Andrew Reviews Charlie Collins’ “Snowpine”

Andrew Reviews Charlie Collins’ “Snowpine”



Andrew from Brooklyn loves Australian music–that’s no secret–but one of his favorite Aussie acts of all time is the criminally underrated and now-defunct pop band Tigertown. One year on from their breakup, Tigertown frontwoman Charlie Collins has set off on a solo career with her debut album, Snowpine. A sonic ode to Western ballads of yore, the record stands out for its storytelling. Read Andrew’s Snowpine review below:

Charlie Collins is the Vic Fangio of Australian music.

Much like the longtime NFL defensive coordinator who recently got his first chance to take the reins as head coach of the Denver Broncos, Collins has been paying her dues in the industry for a long time. They’ve both had success in their previous ventures: Fangio at the helm of the New Orleans Saints’ vaunted “Dome Patrol” linebacking corps and the fearsome 49ers defenses of the early 2010s; and Collins was the lead singer of the brilliant indie pop outfit Tigertown. Now with the release of her solo debut Snowpine, Collins is the main attraction at long last. And while it remains to be seen how Fangio fares in his first head coaching gig, a few listens to Snowpine reveal it for what it is: a warm, glowing slice of nostalgia that’s a great companion to a summer night.

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Charlie Collins’ sound on this record is far different than the danceable synth-laden indie pop that you’d be accustomed to hearing if you were a fan of Tigertown in recent years. Spiritually, it’s closer to some of the band’s early material, like “What You Came Here For”–but “closer” does not mean alike. Really Snowpine sounds like part of a conversation started decades ago by the folk music of the American west, carried on by some of the finest female folk singers of the ’60s, and taken to new heights by the psychedelia of the 1970s. I’ve heard Collins’ music described as “if Stevie Nicks fronted the War On Drugs,” and while I wish I could take credit for my friend Larry’s assessment, I believe it hits the nail on the head. It evokes images of coyotes howling at the moon out on the prairie as cowboys shake themselves out of their stirrups and tie their horses to their posts for the night.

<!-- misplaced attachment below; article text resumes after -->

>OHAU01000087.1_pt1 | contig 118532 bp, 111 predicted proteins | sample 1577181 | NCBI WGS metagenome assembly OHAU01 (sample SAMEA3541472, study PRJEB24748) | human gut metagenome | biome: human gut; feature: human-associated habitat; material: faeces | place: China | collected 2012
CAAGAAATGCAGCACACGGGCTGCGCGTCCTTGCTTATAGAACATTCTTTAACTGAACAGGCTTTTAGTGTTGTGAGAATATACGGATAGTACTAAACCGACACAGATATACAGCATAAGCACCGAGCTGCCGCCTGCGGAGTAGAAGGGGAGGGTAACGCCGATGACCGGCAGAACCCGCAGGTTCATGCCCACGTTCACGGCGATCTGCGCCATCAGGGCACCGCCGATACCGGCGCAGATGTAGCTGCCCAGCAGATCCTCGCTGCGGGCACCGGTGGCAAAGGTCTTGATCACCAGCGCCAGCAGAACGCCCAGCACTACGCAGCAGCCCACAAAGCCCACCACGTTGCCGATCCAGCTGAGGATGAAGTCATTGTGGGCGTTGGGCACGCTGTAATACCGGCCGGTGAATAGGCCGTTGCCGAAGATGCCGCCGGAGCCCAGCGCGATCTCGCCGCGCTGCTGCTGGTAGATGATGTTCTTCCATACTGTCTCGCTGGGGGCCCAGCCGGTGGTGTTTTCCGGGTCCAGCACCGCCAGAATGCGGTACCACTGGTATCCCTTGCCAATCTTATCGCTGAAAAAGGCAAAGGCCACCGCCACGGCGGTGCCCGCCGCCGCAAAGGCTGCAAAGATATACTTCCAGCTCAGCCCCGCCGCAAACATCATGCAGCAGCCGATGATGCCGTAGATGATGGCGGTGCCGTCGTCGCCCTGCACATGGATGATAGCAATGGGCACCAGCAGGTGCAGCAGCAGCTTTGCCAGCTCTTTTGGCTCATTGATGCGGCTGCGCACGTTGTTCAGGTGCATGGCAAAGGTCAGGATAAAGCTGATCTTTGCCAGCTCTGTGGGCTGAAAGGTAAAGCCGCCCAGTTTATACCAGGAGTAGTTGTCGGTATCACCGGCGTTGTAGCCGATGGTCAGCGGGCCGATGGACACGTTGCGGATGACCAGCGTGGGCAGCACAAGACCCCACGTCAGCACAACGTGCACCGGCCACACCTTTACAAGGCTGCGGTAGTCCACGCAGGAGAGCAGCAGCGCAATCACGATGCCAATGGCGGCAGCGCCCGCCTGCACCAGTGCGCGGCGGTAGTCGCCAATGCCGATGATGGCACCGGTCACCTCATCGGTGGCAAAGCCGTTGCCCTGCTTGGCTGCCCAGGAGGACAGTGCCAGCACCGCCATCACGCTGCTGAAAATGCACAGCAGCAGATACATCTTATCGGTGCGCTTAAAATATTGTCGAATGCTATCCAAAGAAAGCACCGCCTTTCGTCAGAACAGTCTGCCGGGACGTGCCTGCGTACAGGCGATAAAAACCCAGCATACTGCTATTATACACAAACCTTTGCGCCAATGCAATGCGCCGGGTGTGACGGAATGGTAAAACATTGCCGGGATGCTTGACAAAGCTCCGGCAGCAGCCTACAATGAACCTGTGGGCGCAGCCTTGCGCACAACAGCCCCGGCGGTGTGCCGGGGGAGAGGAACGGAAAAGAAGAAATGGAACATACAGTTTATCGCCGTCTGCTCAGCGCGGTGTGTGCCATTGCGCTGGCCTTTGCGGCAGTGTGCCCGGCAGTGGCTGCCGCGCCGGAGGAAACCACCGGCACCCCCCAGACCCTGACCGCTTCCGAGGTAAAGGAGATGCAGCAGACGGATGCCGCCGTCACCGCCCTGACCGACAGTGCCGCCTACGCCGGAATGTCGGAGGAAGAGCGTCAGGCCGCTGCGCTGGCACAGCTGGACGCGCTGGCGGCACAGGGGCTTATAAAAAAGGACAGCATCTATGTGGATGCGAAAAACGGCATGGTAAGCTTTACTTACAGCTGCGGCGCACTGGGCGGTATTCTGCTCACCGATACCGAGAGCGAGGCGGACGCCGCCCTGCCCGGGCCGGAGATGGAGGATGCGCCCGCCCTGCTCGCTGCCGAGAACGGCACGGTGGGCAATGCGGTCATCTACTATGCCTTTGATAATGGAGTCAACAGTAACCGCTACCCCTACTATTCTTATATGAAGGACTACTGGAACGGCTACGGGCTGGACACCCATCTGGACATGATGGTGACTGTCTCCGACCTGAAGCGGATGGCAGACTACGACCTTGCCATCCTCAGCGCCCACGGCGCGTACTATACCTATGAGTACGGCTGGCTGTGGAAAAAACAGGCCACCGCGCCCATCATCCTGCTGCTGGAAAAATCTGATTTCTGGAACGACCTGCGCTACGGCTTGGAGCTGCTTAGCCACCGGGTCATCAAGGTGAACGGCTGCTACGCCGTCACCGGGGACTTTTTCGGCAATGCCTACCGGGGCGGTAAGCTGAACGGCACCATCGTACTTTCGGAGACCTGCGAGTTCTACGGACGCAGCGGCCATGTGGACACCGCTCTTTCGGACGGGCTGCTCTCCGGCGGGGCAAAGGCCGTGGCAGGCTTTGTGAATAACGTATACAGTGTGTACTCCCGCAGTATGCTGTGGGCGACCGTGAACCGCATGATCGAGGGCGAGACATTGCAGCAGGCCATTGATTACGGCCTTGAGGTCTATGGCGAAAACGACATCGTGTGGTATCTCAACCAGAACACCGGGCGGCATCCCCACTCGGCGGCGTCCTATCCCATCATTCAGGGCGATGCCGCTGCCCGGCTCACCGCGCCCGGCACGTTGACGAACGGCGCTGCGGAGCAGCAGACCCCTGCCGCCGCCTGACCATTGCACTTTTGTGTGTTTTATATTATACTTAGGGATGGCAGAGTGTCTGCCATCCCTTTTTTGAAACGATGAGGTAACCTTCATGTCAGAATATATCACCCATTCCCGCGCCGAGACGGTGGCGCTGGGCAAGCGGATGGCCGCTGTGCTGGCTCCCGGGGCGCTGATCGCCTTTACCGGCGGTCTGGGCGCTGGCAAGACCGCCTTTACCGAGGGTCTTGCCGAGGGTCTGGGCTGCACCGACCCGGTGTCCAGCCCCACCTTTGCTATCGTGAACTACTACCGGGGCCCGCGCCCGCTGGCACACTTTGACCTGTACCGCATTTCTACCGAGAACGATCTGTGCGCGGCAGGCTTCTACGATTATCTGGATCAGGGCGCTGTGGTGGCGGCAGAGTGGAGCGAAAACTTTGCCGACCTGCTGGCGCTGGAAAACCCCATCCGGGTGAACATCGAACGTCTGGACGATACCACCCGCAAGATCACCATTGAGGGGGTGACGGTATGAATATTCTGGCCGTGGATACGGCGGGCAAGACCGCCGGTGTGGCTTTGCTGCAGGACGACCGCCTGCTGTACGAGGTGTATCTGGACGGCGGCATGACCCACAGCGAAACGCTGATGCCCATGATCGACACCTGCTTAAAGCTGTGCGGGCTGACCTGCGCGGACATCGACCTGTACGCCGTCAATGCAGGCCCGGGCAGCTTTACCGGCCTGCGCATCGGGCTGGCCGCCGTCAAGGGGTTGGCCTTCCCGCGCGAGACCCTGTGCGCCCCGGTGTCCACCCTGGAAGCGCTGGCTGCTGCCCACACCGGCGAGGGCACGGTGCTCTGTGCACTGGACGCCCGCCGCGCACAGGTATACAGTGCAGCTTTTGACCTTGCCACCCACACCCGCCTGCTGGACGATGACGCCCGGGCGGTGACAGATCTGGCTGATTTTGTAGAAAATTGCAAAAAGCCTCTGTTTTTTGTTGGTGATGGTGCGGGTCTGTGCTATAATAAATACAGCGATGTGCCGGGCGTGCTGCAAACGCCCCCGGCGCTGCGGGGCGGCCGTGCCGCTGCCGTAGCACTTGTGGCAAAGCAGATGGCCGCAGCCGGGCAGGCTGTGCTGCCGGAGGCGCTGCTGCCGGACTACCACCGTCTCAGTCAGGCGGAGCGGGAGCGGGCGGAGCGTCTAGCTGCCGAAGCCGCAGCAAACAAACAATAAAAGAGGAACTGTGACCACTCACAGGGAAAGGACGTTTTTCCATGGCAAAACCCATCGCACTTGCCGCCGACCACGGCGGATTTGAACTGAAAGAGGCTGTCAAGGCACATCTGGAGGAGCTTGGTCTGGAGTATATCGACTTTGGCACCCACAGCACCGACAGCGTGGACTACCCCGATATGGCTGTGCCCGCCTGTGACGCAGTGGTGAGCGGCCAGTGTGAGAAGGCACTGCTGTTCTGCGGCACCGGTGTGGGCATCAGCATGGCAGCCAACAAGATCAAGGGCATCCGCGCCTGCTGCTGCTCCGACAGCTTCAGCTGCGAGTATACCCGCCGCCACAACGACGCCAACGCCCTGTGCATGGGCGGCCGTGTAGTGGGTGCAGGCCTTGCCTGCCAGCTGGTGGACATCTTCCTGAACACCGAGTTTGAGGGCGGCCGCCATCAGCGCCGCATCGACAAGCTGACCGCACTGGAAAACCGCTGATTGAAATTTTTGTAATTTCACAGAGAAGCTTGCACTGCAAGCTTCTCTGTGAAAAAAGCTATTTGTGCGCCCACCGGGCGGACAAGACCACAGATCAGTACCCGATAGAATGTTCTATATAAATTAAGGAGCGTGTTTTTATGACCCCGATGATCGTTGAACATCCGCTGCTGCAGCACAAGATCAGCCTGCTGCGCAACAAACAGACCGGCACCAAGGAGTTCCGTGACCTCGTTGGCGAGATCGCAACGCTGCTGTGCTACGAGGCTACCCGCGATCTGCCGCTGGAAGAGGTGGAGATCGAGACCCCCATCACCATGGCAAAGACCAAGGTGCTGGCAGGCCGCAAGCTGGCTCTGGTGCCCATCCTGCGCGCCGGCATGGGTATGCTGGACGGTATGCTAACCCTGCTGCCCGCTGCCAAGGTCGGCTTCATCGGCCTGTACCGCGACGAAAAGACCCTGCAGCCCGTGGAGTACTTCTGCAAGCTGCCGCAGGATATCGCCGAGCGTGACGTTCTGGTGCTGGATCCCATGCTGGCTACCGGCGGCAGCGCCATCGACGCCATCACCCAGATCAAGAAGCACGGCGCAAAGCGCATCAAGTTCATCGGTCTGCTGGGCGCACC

Collins’ voice is equal parts weighty and etherial, bringing memories of everyone from Hope Sandoval to Joan Baez and the aforementioned Nicks. However elucidating these comparisons are, though, they don’t do Collins justice. She brings a unique wrinkle to this style of music that none of these other artists do, nor could they. Because after all, the old western ballads are about telling stories–and Collins’ story is uniquely her own.

Charlie Collins. Source: Twitter.


She grew up in Tamworth, New South Wales, Australia, and has been playing in bands since she was 11 years old. The better part of this past decade was spent with Tigertown, which she formed with her husband Chris–one of Australia’s most in-demand producers–and his two siblings. The original lineup also featured Charlie’s brother Kurt, who subsequently left the band to manage the then fledgling Gang of Youths (they’ve since matured into one of Australia’s finest exports). Since Tigertown disbanded in early 2018, Collins has had Snowpine in the works, and it’s clearly the product of a healthy amount of catharsis.

Opening track “Unwell” relates its title feeling, and to start a record with a song that goes “I am just too broken to see anything for myself” is going to set the tone pretty strong. “Mexico” tells the story of escaping heartache by absconding to a faraway land–sort of the southern hemisphere’s version of Manic Street Preachers’ “Australia,” if you will. Perhaps the best example of Collins’ ability to draw from different musical traditions and craft a very distinct vibe with lyrics all her own is “Wish You Were Here.” The first song Collins released as a solo artist, it’s warm and comfy and familiar, slightly melancholic without being too sad. It’s drenched in longing, lyrically and sonically; the two parts of the song complementing each other perfectly, and showcasing Collins’ brilliance as a songwriter.

Charlie Collins may be a woman from small town Australia, but she can access some of the same sentiments made famous by music years ago, many miles away. And she can do it because not only is she a great musician and songwriter, but a great storyteller. And it’s about time that she has the opportunity to showcase that to the world.

Now it’s your turn, Fangio. The Broncos better be good this season.

Score: bees toasting marshmallows over an open fire under the Wyoming sky.

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